them for a longer period than otherwise would have been required, and to 10s8 by reason of the death of some, and the depreciatiou in value of the remainder, owing partly to their being kept for so long a time in confined space, and partly to their being fed reduced rations. as well as to loss by reason of losing a market by the delay. The libel also avers that Dan Kalahr and Eugene Kalahr were employed by Goldsmith to take care of the said sheep and cattle during the voyage, and by reason of the rendition of the salvage services aforesaid, they were compelled to give the. cattle and sheep greater care and attention than otherwise would have been required of them. John H. Topham sets forth the same by way of petition to be made a co-libelant. 1'he prayer of the libel is that the court would "decree to the libelant Meyer Goldsmith the sum of $15,000, or such other sum as this court deems proper and reasonable, and to the libelants Dan Kalahr and Eugene Kalahr such sum as is proper and reasonable in the premises," and for such other relief, etc. The view I take of the case renders it unnecessary to say more in regard to the proofs offered in support of the libel than that they show that while performing the voyage in the libelants' bill of lad· ing described, the Persian Monarch fell in with the steam-ship Hannover disabled at sea, and at her request took her in tow and brought her in safety to the port of Falmouth, whence the Persian Monarch proceeded to London, where she arrived some five days later than she would if the voyage had been performed in the ordinary time of a voyage from New York to London. The length of the voyage caused a deterioration of the sheep and cattle, owing'to a lack of full rations of food, and to a crowding of the cattle and sheep, rendered necessary in order to make room to attend to the cables by which the Hannover was towed, and 15 of the sheep died. The libelants Dan Kalahr and Eugene Kalahr and the petitioner, John H. 1'opham, were 3 of 15 men put on board the Persian Monarch by the shipper of the cattle and sheep to feed and care for them during the voyage. These men were hired by the run, and the length of the voyage entailed upon them additional labor in caring for and feeding the cattle and sheep. The libelant Goldsmith was not on board the Persian Monarch, and had nothing personally to do with the towing of the Hannover. His cattle and sheep in no way contributed to the successful performance of the services rendered the Hannover. On the contrary, they were, if anything, a hindrance. These facts show that beyond all question a salvage service of importance was rendered by the Persian Monarch to ,the Hannover on the occasion referred to, and the first question to be considered is whether the shipper and owner of the cattle and sheep on board the Persian Monarch was one of the salvors on that occasion, and as such entitled to recover of the owner of the Hannover a salvage reward. In behalf of the shipper, it has not been contended that the bare fact of ownership on board a salving ship gives a right to share in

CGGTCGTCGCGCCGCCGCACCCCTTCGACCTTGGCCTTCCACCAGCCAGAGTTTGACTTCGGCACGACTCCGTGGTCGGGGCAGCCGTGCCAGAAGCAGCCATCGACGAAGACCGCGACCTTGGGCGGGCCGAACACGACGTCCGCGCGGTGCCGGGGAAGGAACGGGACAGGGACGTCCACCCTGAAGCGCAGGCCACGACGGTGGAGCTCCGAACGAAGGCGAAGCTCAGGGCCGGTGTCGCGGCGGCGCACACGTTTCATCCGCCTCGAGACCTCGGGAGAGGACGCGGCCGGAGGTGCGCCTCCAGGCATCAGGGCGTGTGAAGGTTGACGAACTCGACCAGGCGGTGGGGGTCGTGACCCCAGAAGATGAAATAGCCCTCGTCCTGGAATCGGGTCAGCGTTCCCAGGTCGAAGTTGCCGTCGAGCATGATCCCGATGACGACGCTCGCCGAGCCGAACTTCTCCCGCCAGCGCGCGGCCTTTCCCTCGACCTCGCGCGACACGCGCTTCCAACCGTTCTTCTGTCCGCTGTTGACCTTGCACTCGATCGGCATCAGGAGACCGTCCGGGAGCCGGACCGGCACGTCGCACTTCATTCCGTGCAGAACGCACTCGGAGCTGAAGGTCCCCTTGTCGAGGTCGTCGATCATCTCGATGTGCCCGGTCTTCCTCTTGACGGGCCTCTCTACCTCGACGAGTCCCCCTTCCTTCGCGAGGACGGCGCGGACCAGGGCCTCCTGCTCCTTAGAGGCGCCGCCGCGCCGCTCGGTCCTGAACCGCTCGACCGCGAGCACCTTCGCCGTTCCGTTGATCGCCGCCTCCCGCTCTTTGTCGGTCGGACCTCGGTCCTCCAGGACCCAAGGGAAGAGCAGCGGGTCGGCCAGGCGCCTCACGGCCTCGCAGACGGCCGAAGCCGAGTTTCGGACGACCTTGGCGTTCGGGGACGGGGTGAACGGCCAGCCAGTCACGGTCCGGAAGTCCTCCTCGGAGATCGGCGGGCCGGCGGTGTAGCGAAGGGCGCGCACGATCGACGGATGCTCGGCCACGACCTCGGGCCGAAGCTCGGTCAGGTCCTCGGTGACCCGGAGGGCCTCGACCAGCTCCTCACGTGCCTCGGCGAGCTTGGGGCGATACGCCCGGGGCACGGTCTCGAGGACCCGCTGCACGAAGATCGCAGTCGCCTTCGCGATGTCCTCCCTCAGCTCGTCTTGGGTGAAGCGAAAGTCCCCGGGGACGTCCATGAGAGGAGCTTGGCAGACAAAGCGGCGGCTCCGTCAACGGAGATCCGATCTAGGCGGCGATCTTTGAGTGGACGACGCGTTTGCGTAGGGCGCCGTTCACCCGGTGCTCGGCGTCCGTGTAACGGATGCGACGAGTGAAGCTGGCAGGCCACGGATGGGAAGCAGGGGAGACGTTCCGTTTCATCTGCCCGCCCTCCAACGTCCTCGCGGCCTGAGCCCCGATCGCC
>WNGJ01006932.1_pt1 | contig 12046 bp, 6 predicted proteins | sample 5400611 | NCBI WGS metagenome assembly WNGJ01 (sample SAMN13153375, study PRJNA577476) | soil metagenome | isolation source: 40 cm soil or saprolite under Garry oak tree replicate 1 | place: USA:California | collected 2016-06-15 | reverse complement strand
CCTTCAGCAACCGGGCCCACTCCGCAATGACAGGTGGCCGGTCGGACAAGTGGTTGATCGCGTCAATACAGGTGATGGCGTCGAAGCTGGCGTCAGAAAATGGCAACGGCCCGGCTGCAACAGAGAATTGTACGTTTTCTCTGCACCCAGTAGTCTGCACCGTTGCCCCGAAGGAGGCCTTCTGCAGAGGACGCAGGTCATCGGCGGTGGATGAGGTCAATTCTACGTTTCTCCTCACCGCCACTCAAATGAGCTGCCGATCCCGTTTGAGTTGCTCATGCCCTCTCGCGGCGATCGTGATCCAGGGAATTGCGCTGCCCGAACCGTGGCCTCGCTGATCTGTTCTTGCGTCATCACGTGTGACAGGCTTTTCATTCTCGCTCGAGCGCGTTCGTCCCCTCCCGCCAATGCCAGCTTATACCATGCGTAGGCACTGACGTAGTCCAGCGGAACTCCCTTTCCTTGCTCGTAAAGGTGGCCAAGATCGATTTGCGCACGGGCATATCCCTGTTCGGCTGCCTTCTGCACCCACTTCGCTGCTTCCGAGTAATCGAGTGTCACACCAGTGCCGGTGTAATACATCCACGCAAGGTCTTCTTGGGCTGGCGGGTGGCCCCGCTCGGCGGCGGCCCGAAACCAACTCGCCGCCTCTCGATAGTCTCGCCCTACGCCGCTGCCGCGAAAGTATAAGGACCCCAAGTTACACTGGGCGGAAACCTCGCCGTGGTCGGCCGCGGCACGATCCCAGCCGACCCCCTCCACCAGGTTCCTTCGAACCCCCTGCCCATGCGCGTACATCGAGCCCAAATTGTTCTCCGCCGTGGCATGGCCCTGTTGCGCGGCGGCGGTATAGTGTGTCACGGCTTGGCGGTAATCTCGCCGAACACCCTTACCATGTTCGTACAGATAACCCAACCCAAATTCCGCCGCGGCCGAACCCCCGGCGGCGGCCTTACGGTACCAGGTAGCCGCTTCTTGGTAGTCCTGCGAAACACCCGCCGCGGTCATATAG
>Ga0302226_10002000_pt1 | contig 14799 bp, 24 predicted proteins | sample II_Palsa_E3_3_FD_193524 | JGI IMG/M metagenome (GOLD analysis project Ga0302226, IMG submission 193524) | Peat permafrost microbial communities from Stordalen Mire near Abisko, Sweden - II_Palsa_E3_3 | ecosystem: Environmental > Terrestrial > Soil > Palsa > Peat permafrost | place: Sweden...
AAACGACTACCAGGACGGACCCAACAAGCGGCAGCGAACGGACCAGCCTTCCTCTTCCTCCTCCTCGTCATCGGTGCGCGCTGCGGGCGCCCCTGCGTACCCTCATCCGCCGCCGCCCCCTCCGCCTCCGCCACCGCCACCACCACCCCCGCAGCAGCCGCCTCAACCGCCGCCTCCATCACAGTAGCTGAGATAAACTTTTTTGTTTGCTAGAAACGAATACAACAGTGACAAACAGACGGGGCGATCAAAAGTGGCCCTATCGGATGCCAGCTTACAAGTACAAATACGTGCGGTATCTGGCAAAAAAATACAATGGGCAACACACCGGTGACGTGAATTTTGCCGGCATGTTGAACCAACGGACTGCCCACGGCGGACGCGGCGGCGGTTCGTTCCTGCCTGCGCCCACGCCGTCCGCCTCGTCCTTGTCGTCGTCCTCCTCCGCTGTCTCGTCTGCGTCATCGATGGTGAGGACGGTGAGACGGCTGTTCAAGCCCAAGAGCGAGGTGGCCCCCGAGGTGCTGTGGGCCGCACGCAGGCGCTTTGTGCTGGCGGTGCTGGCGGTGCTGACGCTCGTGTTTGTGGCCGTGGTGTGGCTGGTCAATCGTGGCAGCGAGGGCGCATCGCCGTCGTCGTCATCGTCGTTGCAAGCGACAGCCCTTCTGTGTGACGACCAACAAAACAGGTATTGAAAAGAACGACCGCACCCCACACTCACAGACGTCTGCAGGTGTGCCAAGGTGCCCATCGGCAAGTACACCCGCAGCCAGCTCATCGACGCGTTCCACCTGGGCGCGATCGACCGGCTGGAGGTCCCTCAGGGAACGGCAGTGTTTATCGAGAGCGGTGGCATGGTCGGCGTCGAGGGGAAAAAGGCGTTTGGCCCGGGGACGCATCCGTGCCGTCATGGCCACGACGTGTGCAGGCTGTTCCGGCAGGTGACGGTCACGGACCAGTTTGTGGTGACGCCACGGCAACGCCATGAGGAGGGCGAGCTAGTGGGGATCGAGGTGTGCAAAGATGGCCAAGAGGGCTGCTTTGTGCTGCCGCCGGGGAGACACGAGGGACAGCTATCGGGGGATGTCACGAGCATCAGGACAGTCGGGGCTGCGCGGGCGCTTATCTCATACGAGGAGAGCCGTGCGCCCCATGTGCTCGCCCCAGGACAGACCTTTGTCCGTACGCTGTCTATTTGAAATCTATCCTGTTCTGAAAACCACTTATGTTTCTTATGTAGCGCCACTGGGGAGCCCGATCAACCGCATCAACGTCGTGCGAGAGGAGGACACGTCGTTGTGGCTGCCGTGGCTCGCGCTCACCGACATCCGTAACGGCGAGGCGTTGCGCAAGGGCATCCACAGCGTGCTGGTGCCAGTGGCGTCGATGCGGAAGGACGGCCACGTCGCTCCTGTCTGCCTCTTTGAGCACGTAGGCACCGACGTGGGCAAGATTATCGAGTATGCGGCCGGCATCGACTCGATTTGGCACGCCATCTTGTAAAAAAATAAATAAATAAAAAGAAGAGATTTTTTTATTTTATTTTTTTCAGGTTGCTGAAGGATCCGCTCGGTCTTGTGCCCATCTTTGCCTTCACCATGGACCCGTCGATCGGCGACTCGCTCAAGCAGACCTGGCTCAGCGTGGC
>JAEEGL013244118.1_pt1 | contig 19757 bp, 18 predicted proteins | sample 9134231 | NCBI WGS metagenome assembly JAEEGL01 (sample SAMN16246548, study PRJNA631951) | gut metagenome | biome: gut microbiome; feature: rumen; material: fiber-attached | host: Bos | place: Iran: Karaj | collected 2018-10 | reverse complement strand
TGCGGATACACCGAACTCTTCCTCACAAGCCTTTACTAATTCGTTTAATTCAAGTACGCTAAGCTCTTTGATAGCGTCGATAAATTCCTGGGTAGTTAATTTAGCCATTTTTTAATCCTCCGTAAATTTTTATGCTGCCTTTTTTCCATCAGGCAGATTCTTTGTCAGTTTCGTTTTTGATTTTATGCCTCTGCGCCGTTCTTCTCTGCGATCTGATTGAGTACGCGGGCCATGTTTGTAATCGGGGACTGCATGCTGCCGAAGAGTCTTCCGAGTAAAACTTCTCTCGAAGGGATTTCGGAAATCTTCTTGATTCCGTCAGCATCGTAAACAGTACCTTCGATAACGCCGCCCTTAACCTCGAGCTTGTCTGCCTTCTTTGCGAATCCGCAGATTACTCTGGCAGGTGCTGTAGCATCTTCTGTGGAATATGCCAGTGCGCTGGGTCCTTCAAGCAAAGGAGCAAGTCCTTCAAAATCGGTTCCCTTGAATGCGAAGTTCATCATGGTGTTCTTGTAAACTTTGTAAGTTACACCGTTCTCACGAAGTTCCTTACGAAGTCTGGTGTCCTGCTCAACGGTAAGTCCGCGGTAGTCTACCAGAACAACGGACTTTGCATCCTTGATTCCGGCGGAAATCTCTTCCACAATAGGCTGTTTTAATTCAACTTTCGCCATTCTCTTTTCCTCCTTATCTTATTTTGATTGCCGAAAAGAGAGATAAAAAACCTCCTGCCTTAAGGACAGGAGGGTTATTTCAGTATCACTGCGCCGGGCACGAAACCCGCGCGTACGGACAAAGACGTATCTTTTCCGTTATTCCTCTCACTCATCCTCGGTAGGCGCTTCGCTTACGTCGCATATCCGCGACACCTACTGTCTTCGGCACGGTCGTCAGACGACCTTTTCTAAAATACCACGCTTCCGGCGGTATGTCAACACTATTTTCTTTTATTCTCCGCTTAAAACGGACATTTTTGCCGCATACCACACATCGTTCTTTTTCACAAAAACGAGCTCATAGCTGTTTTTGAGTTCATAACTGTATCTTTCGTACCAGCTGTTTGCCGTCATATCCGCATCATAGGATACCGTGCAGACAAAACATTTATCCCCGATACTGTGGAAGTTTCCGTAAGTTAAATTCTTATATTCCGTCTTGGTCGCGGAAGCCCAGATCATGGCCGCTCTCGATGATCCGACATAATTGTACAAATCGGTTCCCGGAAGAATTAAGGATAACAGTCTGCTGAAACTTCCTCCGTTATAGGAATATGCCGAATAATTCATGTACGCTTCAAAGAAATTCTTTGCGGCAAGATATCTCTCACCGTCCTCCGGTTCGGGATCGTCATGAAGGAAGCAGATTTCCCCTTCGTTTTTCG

salvage when awarded, but it is contended that the owner of cargo on a salving ship, who consents to the rendition of the salvage service, is entitled to share in the salvage, when he, by consenting, assumes a risk which, in the absence of his consent, would be borne by the salving ship; and, it is claimed in the libelant's behalf that the clause already quoted from the bill of lading given for the cattle and sheep was a consent by him that the Persian Monarch should tow the Hannover as she did, and that such consent put the sheep and cattle at the shipper's risk, and, so entitles the shipper to recover salvage. In support of this position two decisions are cited. They are the case of The Blaireau, 2 Cranch, 240, decided by the supreme court, and the case of The Colon and her Cargo, 10 Ben. 60, decided by the district court of the southern district of New York. Reference is also made to the case of The Nathaniel Hooper, 8 Sum. 542. The case of The Blaireau was a case where the owner of a cargo of salt on the salving vessel, the Firm, was allowed to share in the salvage awarded. This allowance Judge PETERS (l'he Ship Cato, 1 Pet. Adm. 67) speaks of as "a remnneration not common, if ever made before;" and whether the decision was "for general direction or only as it respects that particular case," he considers open for determination. The case of l'he Blaireau had this peculiar feature that one of the owners of the cargo, whose acts were held to bind the other owner of the cargo, was on board the Firm at the time she saved the Blaireau, and this owner not only took an active part in the labor attendant upon the service, but, as the opinion indicates, was called on to consider, and did consider, and assent to, the measures taken by the master oUhe Firm to effect the salvage. Moreover, I gatherfrom the case that the salvage service would not have been undertaken by the master of the Firm if the owner of the cargo on board had not approved the measures intended to be adopted to save the Blaireau. This act on t,he part of the owner of the cargo was something more than a mere waiver of any right of action against the Firm because of a deviation. It was an express assent to measnres intended to be taken to save the Blaireau, given under circumstances that rendered the assent an essential prerequisite to the service. Such I stand the case of The BlaiTeau to have been, and so understood, it furnishes no authority for the decision of this case. Neither can authority for the decision in this case be found in the opinion delivered by J udRe STORY in the case of The Nathaniel Hooper. In that case it was found that no consent was given by the owner of the cargo, The nature of a consent wllich would, in the opinion of that learned judge, afford ground for the owner of the cargo to share in salvage was not determined, except that the consent mnst be an express consent to the deviation made, and a consequent release of the shipowner from his responsibility therefor. If, in the case at bar, there had been an express consent by the shipper of the cattle and sheep that the master of the Persiai'll' Mon-